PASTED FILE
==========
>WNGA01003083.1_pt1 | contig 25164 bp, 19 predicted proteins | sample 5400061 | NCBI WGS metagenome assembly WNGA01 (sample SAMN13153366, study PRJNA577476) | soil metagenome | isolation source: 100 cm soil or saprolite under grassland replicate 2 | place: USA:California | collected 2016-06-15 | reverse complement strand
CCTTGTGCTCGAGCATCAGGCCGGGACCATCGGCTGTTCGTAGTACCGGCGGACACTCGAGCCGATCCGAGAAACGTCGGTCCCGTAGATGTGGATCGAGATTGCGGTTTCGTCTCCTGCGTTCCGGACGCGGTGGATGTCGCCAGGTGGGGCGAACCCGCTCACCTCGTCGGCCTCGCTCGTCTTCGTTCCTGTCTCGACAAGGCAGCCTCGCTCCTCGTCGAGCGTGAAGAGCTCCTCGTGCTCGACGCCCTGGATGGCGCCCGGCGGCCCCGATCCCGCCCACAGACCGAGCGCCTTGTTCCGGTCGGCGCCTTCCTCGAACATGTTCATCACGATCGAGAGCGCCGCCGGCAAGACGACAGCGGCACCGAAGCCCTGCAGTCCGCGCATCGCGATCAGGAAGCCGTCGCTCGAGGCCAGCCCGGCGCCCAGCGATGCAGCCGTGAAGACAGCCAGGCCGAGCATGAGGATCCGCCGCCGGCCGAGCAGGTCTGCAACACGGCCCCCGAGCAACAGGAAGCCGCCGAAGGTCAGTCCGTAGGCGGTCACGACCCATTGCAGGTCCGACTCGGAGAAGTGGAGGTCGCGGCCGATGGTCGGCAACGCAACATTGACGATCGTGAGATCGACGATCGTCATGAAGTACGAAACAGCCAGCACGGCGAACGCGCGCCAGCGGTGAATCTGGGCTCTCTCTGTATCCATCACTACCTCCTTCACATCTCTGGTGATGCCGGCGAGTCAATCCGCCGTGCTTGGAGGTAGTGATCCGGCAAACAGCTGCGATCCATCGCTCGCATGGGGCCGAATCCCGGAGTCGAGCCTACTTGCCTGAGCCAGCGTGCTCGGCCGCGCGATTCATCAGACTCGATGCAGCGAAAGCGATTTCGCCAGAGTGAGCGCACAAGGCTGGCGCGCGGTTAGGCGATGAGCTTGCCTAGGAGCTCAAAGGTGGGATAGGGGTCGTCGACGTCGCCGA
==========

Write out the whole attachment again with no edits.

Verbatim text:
>WNGA01003083.1_pt1 | contig 25164 bp, 19 predicted proteins | sample 5400061 | NCBI WGS metagenome assembly WNGA01 (sample SAMN13153366, study PRJNA577476) | soil metagenome | isolation source: 100 cm soil or saprolite under grassland replicate 2 | place: USA:California | collected 2016-06-15 | reverse complement strand
CCTTGTGCTCGAGCATCAGGCCGGGACCATCGGCTGTTCGTAGTACCGGCGGACACTCGAGCCGATCCGAGAAACGTCGGTCCCGTAGATGTGGATCGAGATTGCGGTTTCGTCTCCTGCGTTCCGGACGCGGTGGATGTCGCCAGGTGGGGCGAACCCGCTCACCTCGTCGGCCTCGCTCGTCTTCGTTCCTGTCTCGACAAGGCAGCCTCGCTCCTCGTCGAGCGTGAAGAGCTCCTCGTGCTCGACGCCCTGGATGGCGCCCGGCGGCCCCGATCCCGCCCACAGACCGAGCGCCTTGTTCCGGTCGGCGCCTTCCTCGAACATGTTCATCACGATCGAGAGCGCCGCCGGCAAGACGACAGCGGCACCGAAGCCCTGCAGTCCGCGCATCGCGATCAGGAAGCCGTCGCTCGAGGCCAGCCCGGCGCCCAGCGATGCAGCCGTGAAGACAGCCAGGCCGAGCATGAGGATCCGCCGCCGGCCGAGCAGGTCTGCAACACGGCCCCCGAGCAACAGGAAGCCGCCGAAGGTCAGTCCGTAGGCGGTCACGACCCATTGCAGGTCCGACTCGGAGAAGTGGAGGTCGCGGCCGATGGTCGGCAACGCAACATTGACGATCGTGAGATCGACGATCGTCATGAAGTACGAAACAGCCAGCACGGCGAACGCGCGCCAGCGGTGAATCTGGGCTCTCTCTGTATCCATCACTACCTCCTTCACATCTCTGGTGATGCCGGCGAGTCAATCCGCCGTGCTTGGAGGTAGTGATCCGGCAAACAGCTGCGATCCATCGCTCGCATGGGGCCGAATCCCGGAGTCGAGCCTACTTGCCTGAGCCAGCGTGCTCGGCCGCGCGATTCATCAGACTCGATGCAGCGAAAGCGATTTCGCCAGAGTGAGCGCACAAGGCTGGCGCGCGGTTAGGCGATGAGCTTGCCTAGGAGCTCAAAGGTGGGATAGGGGTCGTCGACGTCGCCGA